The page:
If colleges and universities competed not in athletics, but instead in college-completion rates, their rankings would look quite different. A “Graduation Championship Series” (GCS) would reward schools that ensure that their students—regardless of race or ethnicity—earn a degree. 
     The University of Cincinnati Bearcats went undefeated in the regular season, and took the field at the Allstate Sugar Bowl ranked third overall in the Bowl Championship Series (BCS) standings. But when it comes to student success rates, this institution is no winner. According to College Results Online, only half of all students enrolled at Cincinnati graduate in six years, below the national average of 56 percent. Among minorities, the numbers are even more disheartening. Fewer than one-third (32 percent) of the school’s minority students earn a degree in six years. However, the average college completion rate for minority students at Cincinnati’s peer institutions is ten percentage points higher: 42 percent.
     Rose Bowl champion Ohio State University is known for spirited fans, but there’s little cause for celebration in the lecture halls surrounding the fabled “Horseshoe.” The graduation-rate gap between Ohio State’s white students and its minority students is 20 percentage points. 
     Although the University of Miami finished the season rated 15th in the BCS standings, the “U” would be among the top finishers in this year’s “GCS.” Miami’s minority students graduate at a slightly higher rate (78 percent) than the university’s white students (75 percent). Other schools that would rank high in the GCS are Oregon, Georgia Tech, and Florida State. All have overall graduation rates above the national average, and their minority students graduate at rates close to or higher than the rates for white students.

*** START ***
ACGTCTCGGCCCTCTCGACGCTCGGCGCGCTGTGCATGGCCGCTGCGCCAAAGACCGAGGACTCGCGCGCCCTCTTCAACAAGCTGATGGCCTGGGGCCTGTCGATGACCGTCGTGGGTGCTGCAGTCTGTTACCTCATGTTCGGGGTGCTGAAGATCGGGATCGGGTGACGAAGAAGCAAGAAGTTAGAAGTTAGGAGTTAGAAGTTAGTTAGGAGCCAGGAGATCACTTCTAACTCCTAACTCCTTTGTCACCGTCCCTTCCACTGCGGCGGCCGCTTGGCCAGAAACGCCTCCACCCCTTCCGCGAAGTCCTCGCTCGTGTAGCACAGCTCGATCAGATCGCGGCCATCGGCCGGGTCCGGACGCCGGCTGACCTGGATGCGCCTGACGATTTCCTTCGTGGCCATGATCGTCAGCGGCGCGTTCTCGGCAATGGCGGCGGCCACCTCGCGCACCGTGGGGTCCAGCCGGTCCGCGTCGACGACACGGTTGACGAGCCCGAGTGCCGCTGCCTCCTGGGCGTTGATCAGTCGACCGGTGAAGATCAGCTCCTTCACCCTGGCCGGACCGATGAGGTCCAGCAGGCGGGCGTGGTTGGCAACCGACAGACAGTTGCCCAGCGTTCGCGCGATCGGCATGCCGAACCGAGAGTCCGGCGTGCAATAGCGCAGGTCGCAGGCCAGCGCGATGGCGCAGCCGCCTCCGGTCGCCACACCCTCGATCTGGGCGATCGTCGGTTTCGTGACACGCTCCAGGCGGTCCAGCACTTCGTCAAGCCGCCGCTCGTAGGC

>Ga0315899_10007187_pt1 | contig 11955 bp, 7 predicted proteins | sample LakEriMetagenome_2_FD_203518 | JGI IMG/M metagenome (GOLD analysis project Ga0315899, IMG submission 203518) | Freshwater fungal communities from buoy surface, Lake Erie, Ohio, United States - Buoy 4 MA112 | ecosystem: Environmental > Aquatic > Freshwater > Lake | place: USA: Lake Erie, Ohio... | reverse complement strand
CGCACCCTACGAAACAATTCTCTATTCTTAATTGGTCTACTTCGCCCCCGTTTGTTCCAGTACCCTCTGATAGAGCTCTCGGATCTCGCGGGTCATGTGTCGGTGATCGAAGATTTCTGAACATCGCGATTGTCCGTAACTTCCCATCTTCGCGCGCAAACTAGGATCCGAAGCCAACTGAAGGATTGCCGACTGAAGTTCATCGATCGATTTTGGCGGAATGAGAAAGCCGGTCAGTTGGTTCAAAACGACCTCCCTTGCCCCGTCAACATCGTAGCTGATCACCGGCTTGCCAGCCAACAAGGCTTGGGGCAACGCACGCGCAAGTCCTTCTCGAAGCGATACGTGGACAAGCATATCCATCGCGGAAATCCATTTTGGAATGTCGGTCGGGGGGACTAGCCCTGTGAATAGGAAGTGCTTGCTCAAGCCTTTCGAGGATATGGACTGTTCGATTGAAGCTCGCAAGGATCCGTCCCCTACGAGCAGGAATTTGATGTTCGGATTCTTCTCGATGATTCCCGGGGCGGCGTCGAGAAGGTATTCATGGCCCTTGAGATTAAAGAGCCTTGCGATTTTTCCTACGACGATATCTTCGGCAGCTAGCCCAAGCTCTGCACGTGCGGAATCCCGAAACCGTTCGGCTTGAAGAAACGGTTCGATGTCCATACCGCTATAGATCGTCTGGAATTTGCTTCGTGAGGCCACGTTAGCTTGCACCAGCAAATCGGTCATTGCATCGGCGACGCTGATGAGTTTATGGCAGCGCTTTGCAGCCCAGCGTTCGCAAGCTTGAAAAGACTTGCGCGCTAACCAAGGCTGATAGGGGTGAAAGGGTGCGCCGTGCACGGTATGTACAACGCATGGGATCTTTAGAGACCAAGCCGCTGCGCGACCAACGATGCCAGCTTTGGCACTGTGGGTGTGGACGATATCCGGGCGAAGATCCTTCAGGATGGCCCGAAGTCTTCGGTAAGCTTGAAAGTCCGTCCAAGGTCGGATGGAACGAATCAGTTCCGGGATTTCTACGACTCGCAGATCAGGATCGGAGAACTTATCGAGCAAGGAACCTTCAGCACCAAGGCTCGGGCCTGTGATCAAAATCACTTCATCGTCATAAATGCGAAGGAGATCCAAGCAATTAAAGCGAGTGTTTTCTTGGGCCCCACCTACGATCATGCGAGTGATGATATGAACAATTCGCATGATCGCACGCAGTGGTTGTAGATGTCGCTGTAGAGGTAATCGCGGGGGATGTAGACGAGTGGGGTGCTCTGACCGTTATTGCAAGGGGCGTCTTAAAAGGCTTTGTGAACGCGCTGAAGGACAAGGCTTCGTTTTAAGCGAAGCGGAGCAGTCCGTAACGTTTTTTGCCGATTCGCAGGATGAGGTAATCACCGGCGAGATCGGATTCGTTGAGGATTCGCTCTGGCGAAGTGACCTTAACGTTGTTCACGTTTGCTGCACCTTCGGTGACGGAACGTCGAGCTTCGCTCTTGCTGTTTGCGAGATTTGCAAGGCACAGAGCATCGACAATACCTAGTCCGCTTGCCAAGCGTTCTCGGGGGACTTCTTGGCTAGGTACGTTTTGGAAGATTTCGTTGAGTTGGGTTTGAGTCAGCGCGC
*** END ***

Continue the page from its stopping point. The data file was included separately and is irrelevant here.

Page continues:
If graduation rates counted on the gridiron, Thursday night’s national championship contest in Pasadena would result in a victory for the Longhorns: The graduation rate for minority students at Texas is 70 percent, 13 points higher than that of its opponent, Alabama—but still eight percentage points lower than the university’s graduation rate among its white students.
     Beyond the prestige of the BCS championship, a more important drama is playing out with much higher stakes for young fans and for the country. Let’s remember, amid the excitement of this year’s run for the national championship, that sheepskins matter far more than pigskins. We should celebrate not just the schools that are preparing the next set of NFL superstars but those that are preparing the next generation of America’s leaders.


For graduation rates from four-year colleges and universities across the U.S., visit




Lauren Stephens, Communications Specialist

202.293.1217 x. 373



Back to top
| Back to home page

White House Live Stream
alsharpton Rev. Al Sharpton
9 to 11 am EST
jjackson Rev. Jesse Jackson
10 to noon CST


Sounds Make the News ®
Atlanta - WAOK-Urban
Berkley / San Francisco - KPFA-Progressive
Chicago - WVON-Urban
KJLH - Urban
Los Angeles - KJLH - Urban
WKDM-Mandarin Chinese
New York - WKDM-Mandarin Chinese
New York - WADO-Spanish
WBAI - Progressive
New York - WBAI - Progressive
Washington - WOL-Urban

Listen to United Natiosns News